KUALA LUMPUR, July 1 — Former Bank Negara assistant governor Datuk Mohamad Daud Dol Moin was charged today with corruption involving a contract to supply polymer banknotes awarded to an Australian company between 2003 and 2007.
Mohamad Daud is accused of accepting RM100,000 from Abdul Kayum Syed Ahmad on two separate counts — RM50,000 on December 1, 2004 and another RM50,000 on February 16, 2005 at a cafe in Bangsar Shopping Centre here.
Mohamad Daud (centre) is led into court on July 1, 2011 to be charged over a banknote scandal. — Picture by Choo Choy May
The former Bank Negara official has been charged under section 11(a) of the Anti-Corruption Act 1997 which is also punishable under section 16 of the same Act.
If found guilty, he faces a prison term of not less that 14 days and not exceeding 20 years, and a fine five times the graft amount or RM10,000 (whichever is higher.)
Abdul Kayum is accused of bribing Mohamad Daud with the same on two separate counts through a third party- RM50,000 on November 14, 2004 and RM50,000 on February 15, 2005. The offences were allegedly committed at a bank in Subang Jaya.
He was charged separately in the Shah Alam Sessions Court under section 11(B) of the same Act. If found guilty, the businessman faces a prison term of not less that 14 days and not exceeding 20 years, and a fine five times the graft amount or RM10,000 (whichever is higher.)
Both pleaded not guilty to the charges, and posted bail.
Mohamad Daud is represented by Collin Goonting and J.D. Goonting while Manjeet Singh Dhillion is representing Abdul Kayum. Deputy public prosecutor Manoj Kurup is acting for the Attorney-General’s Chambers.
By G. Manimaran
Bahasa Malaysia Editor
July 01, 2011
Abdul Kayum (left) leaves after being granted bail by the police, July 1, 2011. — Picture by Choo Choy May
KUALA LUMPUR, July 1 — A former Bank Negara assistant governor and a businessman will be charged separately — in the capital and Shah Alam respectively — for graft in a contract to supply polymer banknotes awarded to an Australian company between 2003 to 2007.
Both are being charged in special anti-graft courts simultaneously with six other individuals and two companies who will also be brought to court in Australia today.
“They are being charged under new provisions in Australia... it is linked to the case in Malaysia,” a source told The Malaysian Insider.
Last year, the Malaysian Anti-Corruption Commission (MACC) also detained three individuals linked to the supply of RM5 polymer notes from an Australian company.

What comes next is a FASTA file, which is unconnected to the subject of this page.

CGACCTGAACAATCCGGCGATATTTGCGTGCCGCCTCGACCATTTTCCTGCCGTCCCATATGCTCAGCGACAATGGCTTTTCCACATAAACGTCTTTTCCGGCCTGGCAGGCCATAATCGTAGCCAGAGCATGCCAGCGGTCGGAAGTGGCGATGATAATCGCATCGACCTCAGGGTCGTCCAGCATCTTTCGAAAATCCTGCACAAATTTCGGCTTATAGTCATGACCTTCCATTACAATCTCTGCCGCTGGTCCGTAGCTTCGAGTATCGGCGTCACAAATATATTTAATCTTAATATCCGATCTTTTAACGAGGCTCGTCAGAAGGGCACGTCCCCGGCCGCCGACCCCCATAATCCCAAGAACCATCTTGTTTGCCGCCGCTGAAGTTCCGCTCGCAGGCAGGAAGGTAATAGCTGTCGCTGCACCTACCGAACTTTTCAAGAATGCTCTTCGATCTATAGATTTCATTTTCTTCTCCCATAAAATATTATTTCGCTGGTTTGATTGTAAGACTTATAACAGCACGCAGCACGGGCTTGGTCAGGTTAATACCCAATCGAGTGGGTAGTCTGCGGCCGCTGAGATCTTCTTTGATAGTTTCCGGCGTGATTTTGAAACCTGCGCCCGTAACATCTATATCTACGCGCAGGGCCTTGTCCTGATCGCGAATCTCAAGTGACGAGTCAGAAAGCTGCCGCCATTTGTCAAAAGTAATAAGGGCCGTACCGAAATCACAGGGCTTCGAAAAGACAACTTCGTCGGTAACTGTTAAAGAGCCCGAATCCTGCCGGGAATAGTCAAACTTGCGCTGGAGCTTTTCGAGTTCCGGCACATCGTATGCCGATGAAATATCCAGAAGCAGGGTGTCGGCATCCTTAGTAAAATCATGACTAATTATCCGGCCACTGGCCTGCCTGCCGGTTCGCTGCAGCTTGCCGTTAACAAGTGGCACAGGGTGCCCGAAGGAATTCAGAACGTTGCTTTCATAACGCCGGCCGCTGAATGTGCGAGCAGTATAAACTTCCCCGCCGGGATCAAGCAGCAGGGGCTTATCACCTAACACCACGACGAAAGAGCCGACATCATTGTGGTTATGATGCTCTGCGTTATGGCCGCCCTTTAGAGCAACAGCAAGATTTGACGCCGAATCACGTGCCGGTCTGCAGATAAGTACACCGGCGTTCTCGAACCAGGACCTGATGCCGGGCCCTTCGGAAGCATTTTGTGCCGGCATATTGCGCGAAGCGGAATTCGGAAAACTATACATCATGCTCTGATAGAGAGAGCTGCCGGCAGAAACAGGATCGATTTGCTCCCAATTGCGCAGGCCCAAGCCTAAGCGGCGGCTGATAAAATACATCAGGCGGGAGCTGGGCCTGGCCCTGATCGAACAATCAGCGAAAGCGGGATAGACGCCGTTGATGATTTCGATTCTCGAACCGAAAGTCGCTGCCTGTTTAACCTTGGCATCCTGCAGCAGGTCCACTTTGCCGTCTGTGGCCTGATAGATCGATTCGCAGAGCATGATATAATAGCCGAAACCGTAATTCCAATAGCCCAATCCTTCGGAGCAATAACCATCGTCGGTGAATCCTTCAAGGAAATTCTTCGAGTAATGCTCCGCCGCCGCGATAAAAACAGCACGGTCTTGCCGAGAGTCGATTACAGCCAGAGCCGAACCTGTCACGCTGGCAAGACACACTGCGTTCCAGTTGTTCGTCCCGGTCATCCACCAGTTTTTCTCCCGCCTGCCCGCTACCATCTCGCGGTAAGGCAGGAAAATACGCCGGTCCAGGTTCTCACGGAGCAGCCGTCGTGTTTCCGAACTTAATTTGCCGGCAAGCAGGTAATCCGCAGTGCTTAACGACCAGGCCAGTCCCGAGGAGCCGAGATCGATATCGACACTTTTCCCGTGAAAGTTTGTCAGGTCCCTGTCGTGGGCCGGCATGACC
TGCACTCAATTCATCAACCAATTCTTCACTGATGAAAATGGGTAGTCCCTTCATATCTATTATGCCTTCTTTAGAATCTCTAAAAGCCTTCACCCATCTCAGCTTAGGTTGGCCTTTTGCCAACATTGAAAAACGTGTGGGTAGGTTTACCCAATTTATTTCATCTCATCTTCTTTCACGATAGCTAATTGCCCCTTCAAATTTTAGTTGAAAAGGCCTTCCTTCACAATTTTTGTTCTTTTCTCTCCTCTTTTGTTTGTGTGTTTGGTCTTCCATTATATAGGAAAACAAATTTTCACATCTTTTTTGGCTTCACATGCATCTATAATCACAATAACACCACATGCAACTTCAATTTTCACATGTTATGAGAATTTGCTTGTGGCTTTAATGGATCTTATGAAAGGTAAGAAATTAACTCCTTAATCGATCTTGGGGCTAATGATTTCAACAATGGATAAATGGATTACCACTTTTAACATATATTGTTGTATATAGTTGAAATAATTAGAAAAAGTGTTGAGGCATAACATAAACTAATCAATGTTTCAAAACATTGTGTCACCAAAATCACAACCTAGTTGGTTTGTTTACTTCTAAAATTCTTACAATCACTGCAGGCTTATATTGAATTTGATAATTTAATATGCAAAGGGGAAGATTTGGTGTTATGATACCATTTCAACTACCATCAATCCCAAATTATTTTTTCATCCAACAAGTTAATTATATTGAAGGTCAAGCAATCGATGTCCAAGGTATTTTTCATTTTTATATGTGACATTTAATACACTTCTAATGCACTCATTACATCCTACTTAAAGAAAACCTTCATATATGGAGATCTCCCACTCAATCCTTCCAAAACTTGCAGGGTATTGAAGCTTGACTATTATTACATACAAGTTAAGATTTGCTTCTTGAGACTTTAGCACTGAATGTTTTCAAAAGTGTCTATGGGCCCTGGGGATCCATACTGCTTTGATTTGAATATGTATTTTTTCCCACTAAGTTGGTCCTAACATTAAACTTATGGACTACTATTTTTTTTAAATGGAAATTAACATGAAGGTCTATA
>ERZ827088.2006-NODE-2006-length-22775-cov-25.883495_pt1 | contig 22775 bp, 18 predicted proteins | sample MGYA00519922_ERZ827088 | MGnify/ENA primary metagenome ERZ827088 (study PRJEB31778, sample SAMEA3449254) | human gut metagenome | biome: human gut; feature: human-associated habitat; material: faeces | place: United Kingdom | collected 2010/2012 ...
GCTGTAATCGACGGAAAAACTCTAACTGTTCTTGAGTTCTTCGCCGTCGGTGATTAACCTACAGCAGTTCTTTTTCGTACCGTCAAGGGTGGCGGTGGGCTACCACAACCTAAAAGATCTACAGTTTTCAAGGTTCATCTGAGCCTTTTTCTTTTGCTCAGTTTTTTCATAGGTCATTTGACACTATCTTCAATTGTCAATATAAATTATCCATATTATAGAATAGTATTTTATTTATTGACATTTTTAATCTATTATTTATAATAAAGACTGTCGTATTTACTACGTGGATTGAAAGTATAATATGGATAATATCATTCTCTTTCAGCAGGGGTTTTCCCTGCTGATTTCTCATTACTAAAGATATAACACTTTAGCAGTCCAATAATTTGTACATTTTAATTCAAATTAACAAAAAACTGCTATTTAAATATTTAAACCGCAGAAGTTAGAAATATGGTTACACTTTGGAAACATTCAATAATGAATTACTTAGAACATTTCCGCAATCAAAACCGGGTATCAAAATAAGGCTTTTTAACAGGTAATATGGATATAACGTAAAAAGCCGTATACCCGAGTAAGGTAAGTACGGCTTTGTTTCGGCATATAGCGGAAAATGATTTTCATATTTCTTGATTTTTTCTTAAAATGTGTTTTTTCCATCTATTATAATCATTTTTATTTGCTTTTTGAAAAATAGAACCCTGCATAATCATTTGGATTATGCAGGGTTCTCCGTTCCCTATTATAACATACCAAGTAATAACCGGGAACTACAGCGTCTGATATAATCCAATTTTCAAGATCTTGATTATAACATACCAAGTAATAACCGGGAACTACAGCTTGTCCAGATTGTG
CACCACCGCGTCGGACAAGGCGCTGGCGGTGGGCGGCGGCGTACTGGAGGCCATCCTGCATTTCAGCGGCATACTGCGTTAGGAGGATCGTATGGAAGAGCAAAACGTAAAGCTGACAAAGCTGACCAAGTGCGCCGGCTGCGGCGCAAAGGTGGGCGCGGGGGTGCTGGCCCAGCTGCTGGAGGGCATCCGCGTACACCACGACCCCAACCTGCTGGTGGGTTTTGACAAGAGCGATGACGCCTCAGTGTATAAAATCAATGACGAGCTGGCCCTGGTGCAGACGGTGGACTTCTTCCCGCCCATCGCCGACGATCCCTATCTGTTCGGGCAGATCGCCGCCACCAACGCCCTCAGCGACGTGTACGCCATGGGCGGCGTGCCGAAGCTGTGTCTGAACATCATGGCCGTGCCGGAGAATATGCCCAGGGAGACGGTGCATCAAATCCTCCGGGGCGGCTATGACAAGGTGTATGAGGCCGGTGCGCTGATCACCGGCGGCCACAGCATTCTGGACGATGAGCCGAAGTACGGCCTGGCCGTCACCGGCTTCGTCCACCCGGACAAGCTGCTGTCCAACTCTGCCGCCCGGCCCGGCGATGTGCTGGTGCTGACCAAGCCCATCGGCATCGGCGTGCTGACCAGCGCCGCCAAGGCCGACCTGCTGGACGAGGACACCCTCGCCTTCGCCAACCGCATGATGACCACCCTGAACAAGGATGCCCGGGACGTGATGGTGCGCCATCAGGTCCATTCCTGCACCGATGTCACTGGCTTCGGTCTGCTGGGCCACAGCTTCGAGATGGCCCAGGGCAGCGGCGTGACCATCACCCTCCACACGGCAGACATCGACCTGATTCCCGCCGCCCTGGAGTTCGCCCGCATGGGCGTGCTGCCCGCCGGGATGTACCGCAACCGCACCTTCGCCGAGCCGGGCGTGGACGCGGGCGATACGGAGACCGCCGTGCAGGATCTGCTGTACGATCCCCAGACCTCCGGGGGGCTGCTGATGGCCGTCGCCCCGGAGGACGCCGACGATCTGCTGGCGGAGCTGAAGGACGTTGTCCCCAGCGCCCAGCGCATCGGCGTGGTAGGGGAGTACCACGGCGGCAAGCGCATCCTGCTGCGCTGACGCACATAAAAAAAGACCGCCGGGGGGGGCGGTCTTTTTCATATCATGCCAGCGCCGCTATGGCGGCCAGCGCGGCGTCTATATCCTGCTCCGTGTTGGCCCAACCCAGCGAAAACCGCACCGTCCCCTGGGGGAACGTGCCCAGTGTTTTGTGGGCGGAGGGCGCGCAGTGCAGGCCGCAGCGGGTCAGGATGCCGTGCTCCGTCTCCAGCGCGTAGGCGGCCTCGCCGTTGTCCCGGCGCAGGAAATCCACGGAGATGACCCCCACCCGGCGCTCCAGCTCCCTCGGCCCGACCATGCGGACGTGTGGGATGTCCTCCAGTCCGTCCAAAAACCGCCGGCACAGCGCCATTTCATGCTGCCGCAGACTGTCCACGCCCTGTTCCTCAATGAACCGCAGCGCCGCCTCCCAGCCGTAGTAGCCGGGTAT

They were arrested following a report that Melbourne-based Securency International had offered bribes to officials in Malaysia.
Following the news report, all three, including a businessman, were charged with being paid RM11.3 million to secure the contract from Bank Negara and to ensure that the government of Malaysia opted for polymer notes.
A sample of the RM5 bank note. — Picture courtesy of malaysianbanknotes.blogspot.com
Australian media reported that the businessman was an agent for Securency and another Australian firm, Note Printing Australia, between the late 1990s and 2007.
A recent report in Australian newspaper The Age said that Securency had hired a company chaired by the brother of Home Minister Datuk Seri Hishammuddin Hussein to help it win banknote contracts in Malaysia in 2009 as it could “offer it access to, and influence over, Malaysia’s top politicians”.
But the company, Liberal Texhnology Sdn Bhd, said that Datuk Haris Onn Hussein, who is also Prime Minister Datuk Seri Najib Razak’s cousin, had sold his shares in 2006.
The report noted however that Securency has not won any banknote contracts in Malaysia since its last major one in 2004 and said that it is not suggesting that Najib or Hishammuddin are involved with Securency’s deals.
Securency has previously secured contracts to print RM50 notes in conjunction with the Commonwealth Games in 1998 and the RM5 polymer notes in 2004.
The ex-central bank senior officer is alleged to have accepted bribes in 2004 and 2005 to help secure the RM95 million contract for the Australian firm.